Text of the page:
- Clarify their fee and payment structure and how this affects/impacts any payments to the investor
- Meet all of the regulatory requirements as set by regulatory bodies, such as the FCA, in their jurisdiction
Therefore, it is not uncommon for “normal investors” to have part of their investment portfolio tied up in a structured note, even in regulated jurisdictions like the UK. It is perfectly legal and providing the investor is fully aware of the risks involved, potentially lucrative – enabling normal investors to benefit from investments that would otherwise be unavailable.
They critical element of this is that the adviser must ensure that the investor has all the information and completely understands what they are investing in.
Structured notes and expats
Under UK law, the FCA regulates what financial advisers promote and how they sell and regulated advisory firms must be compliant.
However, outside of the UK, the FCA has little to no jurisdiction over how advisory firms operate. Over the years this has led to multiple scenarios of mis-selling different investment options, not being transparent over fees and in some cases acting fraudulently to receive excessive commissions at the detriment of the investor.
Unfortunately for expats, they are often the target of these firms and structured notes have been one investment option that has been used in such circumstances.
Firstly, as previously mentioned, the firms have deliberately used structured notes to artificially reduce their management fees and hide commission payments they are receiving from the issuing bank.
Secondly, and far more worryingly, to sell structured notes unscrupulous advisers will often extol the benefits of the structured note only (e.g. “you will definitely get your money back after the fixed term has ended”) and will not highlight the risks and complexities involved. By deliberately eliminating this information, investors have discovered at the end of the term that their worst performing index or stock was below the threshold and receive only a fraction of their original investment back.
Thirdly, advisers have risked much larger percentages of total investments in structured notes (up to 50%) due to the commissions involved, without fully explaining the risks.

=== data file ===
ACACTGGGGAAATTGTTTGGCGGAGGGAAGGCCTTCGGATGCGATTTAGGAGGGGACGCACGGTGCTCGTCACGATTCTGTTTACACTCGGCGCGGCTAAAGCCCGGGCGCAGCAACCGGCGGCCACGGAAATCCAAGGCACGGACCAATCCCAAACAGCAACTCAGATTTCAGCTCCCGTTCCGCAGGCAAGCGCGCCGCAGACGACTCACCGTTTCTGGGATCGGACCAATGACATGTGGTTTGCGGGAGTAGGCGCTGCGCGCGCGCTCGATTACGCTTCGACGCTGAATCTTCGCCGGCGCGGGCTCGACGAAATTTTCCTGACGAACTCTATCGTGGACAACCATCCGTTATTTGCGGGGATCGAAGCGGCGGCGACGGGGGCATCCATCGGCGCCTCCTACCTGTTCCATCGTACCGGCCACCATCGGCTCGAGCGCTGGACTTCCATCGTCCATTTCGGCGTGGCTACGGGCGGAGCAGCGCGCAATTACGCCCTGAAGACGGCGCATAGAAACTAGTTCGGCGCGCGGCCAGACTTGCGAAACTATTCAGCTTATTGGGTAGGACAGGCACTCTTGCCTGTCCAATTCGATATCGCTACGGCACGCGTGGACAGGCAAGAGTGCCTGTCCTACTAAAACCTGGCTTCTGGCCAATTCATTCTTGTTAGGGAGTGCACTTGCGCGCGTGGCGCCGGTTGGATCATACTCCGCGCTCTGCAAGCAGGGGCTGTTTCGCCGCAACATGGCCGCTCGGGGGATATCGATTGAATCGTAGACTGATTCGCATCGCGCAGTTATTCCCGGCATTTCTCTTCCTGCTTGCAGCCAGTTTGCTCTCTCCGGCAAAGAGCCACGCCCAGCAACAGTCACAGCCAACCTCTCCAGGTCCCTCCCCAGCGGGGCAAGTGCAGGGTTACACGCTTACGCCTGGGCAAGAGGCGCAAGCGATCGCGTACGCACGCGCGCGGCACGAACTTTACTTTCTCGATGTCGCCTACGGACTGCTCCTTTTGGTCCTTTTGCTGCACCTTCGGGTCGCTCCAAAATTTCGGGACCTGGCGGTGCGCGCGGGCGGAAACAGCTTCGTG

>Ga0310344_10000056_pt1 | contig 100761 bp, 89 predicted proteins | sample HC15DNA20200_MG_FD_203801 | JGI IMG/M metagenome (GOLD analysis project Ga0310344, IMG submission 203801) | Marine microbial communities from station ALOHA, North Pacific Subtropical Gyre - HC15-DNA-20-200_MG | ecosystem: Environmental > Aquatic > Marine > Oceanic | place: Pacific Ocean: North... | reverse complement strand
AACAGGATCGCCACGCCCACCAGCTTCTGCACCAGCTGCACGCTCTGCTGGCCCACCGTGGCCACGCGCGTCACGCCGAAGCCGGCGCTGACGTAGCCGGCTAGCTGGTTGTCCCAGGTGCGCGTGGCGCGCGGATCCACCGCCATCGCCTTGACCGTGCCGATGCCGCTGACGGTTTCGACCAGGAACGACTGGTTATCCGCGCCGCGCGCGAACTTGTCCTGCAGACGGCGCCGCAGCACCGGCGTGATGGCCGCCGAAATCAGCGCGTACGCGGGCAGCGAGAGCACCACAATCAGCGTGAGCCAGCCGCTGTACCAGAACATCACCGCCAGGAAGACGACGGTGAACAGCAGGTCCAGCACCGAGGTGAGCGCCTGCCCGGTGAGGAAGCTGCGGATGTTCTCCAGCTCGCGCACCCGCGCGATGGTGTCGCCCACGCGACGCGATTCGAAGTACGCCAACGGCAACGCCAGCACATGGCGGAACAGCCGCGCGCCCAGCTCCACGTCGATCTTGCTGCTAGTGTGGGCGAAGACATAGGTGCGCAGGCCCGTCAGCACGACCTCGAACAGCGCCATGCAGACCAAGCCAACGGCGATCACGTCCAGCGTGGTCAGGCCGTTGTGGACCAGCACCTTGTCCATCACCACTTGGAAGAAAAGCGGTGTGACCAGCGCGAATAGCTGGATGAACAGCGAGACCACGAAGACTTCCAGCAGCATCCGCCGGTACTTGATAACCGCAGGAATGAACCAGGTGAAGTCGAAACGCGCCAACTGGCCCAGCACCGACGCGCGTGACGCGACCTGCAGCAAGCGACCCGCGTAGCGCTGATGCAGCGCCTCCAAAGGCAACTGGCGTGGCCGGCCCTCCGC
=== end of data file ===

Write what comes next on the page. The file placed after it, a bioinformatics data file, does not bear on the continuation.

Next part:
How to spot structured note mis-selling danger signs
When you’re speaking to the financial adviser, if any of the following situations occur before you are asked to sign something, you should probably seek a second opinion before making a decision:
- You were originally cold-called and were not seeking investment advice
- The adviser has not performed a risk profile analysis and presented you with a personal report detailing all of your options
- You have not been made aware of any risks of the investment, or it is being sold as having no downsides
- You are not completely clear about the terminology used
- You are not provided with an overview sheet from the issuing bank exampling all the conditions, normally including graphs, benefits, risks and suitability checker
- You do not feel completely aware of:
- Fees of exiting existing investments (such as pensions)
- Custodian/platform fees
- Fees of any underlying funds
- You are told not to worry about the underlying funds at the point of signing an agreement and that they will be clarified once everything is signed and agreed
- You are not sure about the market conditions and the potential risk for loss
- Your investment in structured notes is larger than 25% of your total investment
Your options if you already have invested in structured notes
Structured notes are not necessarily a bad product, even if you have been mis-sold. However, if you have any concerns, unlike some investment options you still have choices.
The first step is to speak to an independent financial adviser that is also completely independent of your current firm or investments. They will be able to review your structured notes, including how they are performing and help identify risks you may be exposed to.
While not always possible, the adviser may be able to help you move your investment if you so wished. It may not be required but the option may be there – however this should only be done after detailed discussions and investigations as you will essentially be making a new investment.
If in doubt, request a free consultation via Expatriate Services
The advisers we work with are completely independent, meaning they are not tied to any investment plans or products. This means that they will be able to review your investments, including any structured notes and produce a report for your which also identifies your risk profile, align the options with you and provide clarity over any fees or hidden charges you may have been exposed to.
During the initial consultation, the adviser will ask several questions to help them understand more about you, build your risk profile and review the performance of your current investments. They will also be able to answer your questions and be able to give you a second (or third) opinion on any decisions yet to be made and will be able to offer advice on decisions you have already made.
To request a free consultation, enter your details using the form and we will ask one of the independent advisers in our network to contact you and arrange a time to set up your free consultation.